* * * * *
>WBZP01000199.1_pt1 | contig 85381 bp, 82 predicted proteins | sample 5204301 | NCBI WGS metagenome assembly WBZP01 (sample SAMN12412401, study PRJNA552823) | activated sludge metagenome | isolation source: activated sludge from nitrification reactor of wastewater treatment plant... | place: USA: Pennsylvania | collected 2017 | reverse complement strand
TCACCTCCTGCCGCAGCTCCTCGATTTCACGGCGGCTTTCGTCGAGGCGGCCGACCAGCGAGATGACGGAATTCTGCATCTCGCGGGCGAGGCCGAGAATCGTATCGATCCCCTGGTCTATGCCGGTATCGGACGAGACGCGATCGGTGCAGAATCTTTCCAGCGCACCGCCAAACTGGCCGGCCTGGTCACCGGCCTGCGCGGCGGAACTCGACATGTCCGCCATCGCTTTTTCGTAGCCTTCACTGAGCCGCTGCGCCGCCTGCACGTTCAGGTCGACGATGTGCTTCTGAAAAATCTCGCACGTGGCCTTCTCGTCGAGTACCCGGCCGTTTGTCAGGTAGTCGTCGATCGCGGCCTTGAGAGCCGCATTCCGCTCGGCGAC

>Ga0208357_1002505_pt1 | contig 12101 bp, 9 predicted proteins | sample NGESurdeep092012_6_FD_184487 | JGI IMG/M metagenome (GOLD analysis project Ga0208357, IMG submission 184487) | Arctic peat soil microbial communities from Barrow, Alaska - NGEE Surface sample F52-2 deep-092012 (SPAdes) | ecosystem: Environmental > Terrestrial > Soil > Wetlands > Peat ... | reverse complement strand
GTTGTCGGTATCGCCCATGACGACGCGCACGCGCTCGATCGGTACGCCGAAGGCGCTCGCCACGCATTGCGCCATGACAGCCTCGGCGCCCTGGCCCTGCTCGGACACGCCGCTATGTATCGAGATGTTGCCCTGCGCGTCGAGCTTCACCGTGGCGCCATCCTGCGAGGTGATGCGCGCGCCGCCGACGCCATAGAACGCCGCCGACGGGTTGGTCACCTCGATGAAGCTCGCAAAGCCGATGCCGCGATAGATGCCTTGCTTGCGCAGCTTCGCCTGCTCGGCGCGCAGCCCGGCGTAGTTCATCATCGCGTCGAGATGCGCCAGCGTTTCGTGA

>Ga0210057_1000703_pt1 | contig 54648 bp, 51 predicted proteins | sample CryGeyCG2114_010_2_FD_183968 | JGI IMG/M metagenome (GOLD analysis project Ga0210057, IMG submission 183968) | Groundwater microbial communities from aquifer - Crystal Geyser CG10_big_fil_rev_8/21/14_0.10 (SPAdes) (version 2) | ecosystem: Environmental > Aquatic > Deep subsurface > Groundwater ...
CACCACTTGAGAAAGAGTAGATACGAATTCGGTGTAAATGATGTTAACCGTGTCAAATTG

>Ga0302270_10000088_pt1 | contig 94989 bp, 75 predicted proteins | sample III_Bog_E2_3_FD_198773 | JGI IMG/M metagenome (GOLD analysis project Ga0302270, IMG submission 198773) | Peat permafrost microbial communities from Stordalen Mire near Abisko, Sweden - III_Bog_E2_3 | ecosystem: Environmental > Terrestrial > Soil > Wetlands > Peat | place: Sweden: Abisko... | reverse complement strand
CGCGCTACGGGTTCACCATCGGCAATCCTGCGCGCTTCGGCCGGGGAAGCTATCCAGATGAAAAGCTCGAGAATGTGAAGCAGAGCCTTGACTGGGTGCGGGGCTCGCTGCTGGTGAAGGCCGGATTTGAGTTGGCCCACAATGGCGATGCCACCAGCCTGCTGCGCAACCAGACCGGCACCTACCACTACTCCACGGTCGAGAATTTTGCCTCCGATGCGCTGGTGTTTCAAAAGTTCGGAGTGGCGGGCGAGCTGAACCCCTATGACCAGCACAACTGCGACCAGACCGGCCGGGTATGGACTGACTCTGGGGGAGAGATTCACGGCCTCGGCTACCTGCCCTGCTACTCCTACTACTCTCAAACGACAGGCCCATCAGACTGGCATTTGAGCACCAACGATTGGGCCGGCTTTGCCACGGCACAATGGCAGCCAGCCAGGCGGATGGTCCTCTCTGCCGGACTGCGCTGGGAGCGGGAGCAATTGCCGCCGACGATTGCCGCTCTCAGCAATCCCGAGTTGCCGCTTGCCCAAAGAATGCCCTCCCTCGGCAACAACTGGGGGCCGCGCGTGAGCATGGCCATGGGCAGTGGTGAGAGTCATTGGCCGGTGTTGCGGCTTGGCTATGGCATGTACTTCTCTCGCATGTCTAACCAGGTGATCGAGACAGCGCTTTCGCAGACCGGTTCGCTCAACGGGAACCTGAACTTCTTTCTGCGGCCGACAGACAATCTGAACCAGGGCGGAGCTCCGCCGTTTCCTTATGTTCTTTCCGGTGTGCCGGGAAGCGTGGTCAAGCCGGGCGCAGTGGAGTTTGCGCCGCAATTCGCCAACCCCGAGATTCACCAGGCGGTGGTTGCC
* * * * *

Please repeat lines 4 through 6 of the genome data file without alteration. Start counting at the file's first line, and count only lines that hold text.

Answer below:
GTTGTCGGTATCGCCCATGACGACGCGCACGCGCTCGATCGGTACGCCGAAGGCGCTCGCCACGCATTGCGCCATGACAGCCTCGGCGCCCTGGCCCTGCTCGGACACGCCGCTATGTATCGAGATGTTGCCCTGCGCGTCGAGCTTCACCGTGGCGCCATCCTGCGAGGTGATGCGCGCGCCGCCGACGCCATAGAACGCCGCCGACGGGTTGGTCACCTCGATGAAGCTCGCAAAGCCGATGCCGCGATAGATGCCTTGCTTGCGCAGCTTCGCCTGCTCGGCGCGCAGCCCGGCGTAGTTCATCATCGCGTCGAGATGCGCCAGCGTTTCGTGA

>Ga0210057_1000703_pt1 | contig 54648 bp, 51 predicted proteins | sample CryGeyCG2114_010_2_FD_183968 | JGI IMG/M metagenome (GOLD analysis project Ga0210057, IMG submission 183968) | Groundwater microbial communities from aquifer - Crystal Geyser CG10_big_fil_rev_8/21/14_0.10 (SPAdes) (version 2) | ecosystem: Environmental > Aquatic > Deep subsurface > Groundwater ...
CACCACTTGAGAAAGAGTAGATACGAATTCGGTGTAAATGATGTTAACCGTGTCAAATTG